Having said that, I would encourage most beginners from skipping this particular topic until they’re comfortable with the rest of the things in this article. The above three issues will keep coming up further but re-convergence is a higher level topic that can be dealt with separately.
Although if you know what you’re doing and would like to dig into the re-convergence problem go read this article.
Since this is a reference guide I’m writing, I will not delve into details and examples of the above issues and rather focus on the different techniques up our sleeves to solve them. In case you need a revision. This article is beautifully written.
- Multi-Flop Synchroniser
The Multi Flop synchronizer is a very simple and elegant solution that significantly maximizes the MTBF of the crossing. Each flop post the first synchronized output adds an extra full clock cycle to the time available for the metastability to settle. In the article on metastability I have gone a bit deeper into multi-flop synchronisers.
You will see that all the other CDC techniques are clever extensions around this fundamental structure.
- There should be no combination logic right before the synchroniser flop. Combinational logic, due to having multiple inputs with varying wire lengths, tends to glitch multiple times before it settles to the right value. And glitches can significantly reduce the MTBF of the synchroniser circuit. Hence always flop your design before feeding it to the synchroniser.
- Place the synchroniser flops very close to each other, preferably within the same cell. A more detailed explanation has been given for this in the dedicated article for metastability.
QUIZ YOURSELF-1: Can you explain why a glitch significantly affects the MTBF of the synchroniser circuit? Try to be as precise and articulate as you can. Hint: Have a good look at all the terms in the MTBF equation. You can find it here.
Limitation: - Only useful for single bit data. It's enticing to think that you can just put independent synchronisers for multi-bit data but due to the fact that each flip-flop is slightly different from the rest in its electrical characteristics, one can never ensure that all the synchronisers on this multi-bit bus will settle exactly on the same clock cycle. Hence, you run into the Data Incoherence (DI) problem.
Open loop simple means that there is no feedback to the source domain about whether the data it sent was safely captured on the other side. This might not necessarily be a bad thing if you are sure about the relationship between the clock frequencies and ensure that the source holds the information long enough for it to be safely taken through all the synchronizer stages.
However, in real designs where frequencies keep changing and RTL keeps getting reused, there is a huge risk that due to some change, the pulse might not be wide enough.
In a closed loop system, you set up a protocol that the source shall hold the data stable till it gets an acknowledgement (ack) back from the destination. This is much safer against unwarranted effects due to design changes. The obvious caveat is that your data should be slow enough for the synchronizer to never miss a transaction.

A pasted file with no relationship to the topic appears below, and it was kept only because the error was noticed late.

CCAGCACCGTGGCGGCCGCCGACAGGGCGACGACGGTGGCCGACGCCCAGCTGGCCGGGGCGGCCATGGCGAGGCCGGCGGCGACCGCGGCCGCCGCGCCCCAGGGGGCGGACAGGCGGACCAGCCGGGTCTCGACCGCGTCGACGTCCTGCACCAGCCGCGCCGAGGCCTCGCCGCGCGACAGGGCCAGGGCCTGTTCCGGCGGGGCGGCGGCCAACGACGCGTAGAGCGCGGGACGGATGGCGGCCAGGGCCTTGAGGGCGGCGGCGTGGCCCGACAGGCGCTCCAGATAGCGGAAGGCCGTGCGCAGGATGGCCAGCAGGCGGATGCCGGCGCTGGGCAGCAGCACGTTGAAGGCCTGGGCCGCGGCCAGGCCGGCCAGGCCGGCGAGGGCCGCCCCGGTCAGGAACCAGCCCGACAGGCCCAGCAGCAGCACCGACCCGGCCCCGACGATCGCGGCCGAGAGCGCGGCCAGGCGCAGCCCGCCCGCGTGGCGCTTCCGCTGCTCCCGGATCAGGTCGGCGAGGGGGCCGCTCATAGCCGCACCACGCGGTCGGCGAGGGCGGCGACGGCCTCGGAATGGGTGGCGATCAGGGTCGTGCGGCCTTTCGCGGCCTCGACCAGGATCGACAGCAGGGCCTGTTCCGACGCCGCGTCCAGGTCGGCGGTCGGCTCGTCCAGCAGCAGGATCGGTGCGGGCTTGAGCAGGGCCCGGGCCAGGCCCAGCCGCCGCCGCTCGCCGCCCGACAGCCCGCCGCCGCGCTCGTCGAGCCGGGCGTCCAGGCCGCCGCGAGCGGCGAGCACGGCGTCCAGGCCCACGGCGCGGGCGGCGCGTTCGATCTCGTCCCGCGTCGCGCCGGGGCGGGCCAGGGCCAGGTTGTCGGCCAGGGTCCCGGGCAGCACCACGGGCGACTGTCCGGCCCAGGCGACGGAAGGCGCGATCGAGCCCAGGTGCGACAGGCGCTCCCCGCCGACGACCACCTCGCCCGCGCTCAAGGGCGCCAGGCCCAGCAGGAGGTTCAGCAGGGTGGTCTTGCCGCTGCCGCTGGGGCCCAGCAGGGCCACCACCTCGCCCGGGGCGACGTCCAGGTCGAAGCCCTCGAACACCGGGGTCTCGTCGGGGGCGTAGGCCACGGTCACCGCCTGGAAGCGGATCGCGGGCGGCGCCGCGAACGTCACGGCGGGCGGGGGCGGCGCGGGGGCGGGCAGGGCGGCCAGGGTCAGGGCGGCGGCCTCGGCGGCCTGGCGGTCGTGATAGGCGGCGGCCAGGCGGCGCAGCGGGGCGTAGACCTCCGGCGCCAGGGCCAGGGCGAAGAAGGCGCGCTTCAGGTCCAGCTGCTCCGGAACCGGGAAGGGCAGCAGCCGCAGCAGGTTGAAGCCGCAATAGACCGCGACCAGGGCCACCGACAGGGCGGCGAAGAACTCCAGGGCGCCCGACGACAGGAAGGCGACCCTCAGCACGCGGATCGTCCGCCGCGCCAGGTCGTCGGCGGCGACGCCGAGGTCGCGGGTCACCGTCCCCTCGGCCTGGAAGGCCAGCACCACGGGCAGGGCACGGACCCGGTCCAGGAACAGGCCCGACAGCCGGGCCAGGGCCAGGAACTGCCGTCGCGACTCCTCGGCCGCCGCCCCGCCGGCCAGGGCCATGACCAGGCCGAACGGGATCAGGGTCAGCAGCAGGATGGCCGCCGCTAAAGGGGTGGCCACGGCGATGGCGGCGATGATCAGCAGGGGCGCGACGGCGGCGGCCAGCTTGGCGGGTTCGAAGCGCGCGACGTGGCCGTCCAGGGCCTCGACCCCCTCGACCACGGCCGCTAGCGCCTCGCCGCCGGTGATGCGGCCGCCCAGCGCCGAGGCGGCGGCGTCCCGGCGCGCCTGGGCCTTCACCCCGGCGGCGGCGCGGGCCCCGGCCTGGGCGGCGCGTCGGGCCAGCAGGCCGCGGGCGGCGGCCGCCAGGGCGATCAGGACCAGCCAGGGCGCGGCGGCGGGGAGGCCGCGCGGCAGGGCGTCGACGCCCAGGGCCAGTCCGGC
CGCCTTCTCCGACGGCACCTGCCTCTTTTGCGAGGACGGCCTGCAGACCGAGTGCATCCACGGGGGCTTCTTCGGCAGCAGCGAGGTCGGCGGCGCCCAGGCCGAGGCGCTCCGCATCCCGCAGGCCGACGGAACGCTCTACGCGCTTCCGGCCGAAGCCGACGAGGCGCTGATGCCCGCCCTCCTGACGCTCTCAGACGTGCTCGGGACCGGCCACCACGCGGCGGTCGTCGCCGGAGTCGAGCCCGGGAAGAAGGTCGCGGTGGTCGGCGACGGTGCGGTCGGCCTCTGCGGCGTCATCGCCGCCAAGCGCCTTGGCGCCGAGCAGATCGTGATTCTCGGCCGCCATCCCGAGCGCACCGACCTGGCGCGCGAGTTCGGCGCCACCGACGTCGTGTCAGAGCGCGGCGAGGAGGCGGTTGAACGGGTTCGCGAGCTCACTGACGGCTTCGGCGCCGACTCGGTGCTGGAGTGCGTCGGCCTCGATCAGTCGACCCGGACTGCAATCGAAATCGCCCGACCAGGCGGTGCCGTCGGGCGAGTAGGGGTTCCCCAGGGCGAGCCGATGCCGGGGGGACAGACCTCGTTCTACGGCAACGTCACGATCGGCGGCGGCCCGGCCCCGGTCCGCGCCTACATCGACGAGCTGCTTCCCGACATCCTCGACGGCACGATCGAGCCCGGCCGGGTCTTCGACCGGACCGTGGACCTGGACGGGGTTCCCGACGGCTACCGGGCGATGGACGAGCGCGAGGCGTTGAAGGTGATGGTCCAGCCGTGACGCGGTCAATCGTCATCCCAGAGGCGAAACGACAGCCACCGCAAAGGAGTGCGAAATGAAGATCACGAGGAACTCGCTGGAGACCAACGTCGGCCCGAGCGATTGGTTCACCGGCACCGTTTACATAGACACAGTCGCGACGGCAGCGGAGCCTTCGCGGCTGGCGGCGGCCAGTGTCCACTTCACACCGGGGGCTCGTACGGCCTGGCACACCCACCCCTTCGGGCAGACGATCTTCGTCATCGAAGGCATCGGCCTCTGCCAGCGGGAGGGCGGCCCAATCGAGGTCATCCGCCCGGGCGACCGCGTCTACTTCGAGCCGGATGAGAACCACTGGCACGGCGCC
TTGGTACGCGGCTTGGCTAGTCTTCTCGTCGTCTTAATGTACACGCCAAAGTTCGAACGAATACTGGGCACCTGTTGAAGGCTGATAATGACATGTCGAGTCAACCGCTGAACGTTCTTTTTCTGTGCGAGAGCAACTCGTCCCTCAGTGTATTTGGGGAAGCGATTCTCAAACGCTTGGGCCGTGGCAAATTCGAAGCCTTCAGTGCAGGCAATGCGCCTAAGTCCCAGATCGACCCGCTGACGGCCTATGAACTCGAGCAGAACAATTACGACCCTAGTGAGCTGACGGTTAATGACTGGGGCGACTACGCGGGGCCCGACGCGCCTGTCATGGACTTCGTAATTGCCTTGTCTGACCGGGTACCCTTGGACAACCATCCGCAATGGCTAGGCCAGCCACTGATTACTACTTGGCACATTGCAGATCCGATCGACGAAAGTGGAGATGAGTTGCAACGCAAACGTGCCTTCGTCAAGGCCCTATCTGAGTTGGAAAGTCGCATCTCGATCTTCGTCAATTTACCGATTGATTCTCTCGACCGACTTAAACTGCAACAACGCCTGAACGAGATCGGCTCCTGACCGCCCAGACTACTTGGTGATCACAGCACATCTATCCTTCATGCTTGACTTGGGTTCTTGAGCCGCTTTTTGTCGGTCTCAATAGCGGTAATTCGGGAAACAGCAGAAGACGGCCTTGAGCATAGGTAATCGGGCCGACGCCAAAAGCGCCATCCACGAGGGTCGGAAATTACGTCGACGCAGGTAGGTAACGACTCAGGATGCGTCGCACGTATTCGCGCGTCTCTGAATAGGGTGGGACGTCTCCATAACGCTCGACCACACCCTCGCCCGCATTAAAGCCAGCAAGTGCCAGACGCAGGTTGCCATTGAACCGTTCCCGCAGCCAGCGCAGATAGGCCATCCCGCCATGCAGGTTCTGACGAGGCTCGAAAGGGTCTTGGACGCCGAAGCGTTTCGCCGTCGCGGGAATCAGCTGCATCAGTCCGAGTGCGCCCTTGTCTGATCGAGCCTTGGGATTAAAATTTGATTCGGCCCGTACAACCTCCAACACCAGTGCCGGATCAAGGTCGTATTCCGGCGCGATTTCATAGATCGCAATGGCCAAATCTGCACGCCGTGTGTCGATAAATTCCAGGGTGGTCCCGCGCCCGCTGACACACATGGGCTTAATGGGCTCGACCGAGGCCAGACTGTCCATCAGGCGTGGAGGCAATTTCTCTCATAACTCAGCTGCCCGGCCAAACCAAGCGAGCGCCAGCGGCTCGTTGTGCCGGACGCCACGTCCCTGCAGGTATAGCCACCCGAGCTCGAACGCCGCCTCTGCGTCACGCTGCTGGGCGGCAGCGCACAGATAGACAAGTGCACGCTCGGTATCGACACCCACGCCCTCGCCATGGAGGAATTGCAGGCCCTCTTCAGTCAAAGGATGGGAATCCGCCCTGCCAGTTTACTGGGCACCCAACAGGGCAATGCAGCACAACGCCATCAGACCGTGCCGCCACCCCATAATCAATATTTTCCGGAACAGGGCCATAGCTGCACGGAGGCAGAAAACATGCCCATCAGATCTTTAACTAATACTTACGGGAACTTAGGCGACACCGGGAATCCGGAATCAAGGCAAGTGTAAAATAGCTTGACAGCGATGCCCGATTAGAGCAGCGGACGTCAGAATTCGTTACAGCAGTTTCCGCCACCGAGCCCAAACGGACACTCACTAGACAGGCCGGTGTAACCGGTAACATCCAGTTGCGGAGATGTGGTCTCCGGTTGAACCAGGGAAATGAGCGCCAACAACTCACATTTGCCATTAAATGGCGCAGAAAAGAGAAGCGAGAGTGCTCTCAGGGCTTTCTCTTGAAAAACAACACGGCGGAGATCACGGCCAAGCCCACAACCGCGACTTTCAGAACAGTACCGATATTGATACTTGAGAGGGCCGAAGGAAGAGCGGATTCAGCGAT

You will often see the word ‘qualifier’ being used to refer to a handshaking signal that ‘qualifies’ the other data bus that’s supposed to be stable during the handshake.
The requirement for handshaking brings up more nuanced questions about how exactly the handshaking should be done. This is important because the handshaking method determines the throughput of the channel. Depending on your design this could be an important consideration. Read here about 2 vs 4 phase handshaking.
- Toggle synchroniser
For sparse pulses, you’re better off simply toggling a signal on the source side and then using it to manufacture a pulse in the destination. The minor advantage here is that you need not worry about the clock frequencies or the relationship between them chainging in the future and breaking this crossing.
However if you want a measure of exactly how 'sparse' the source pulses should be, you will need to calculate that based on the clock frequencies. Simple rule is that the source data should be stable for as long as it takes to safely take it through the synchroniser stages at destination.
This technique simplifies the CDC circuit for a multi-bit bus in specific cases where the data is not fast moving. This is also called the MCP or multi-cycle path strategy in some literature. A qualifier pulse is transferred to the destination domain using a double flop synchroniser or a toggle synchroniser and this pulse in the destination domain enables the sampling of the multi-bit bus. By protocol, data on the multi-bit bus is ensured to be stable until the qualifier pulse reaches the destination domain. This technique is an example of how a little bit of cleverness can significantly reduce the resources required in a design while ensuring safety. Limitation: Data on the bus is not allowed to change on every cycle. There has to be a guarantee that it shall remain stable for the amount of time it takes for the qualifier to reach the destination domain (which depends on the exact values of the clock frequencies).
Handshaking is often added to this structure to make it more robust. The considerations for the type of handshaking mentioned above apply here too.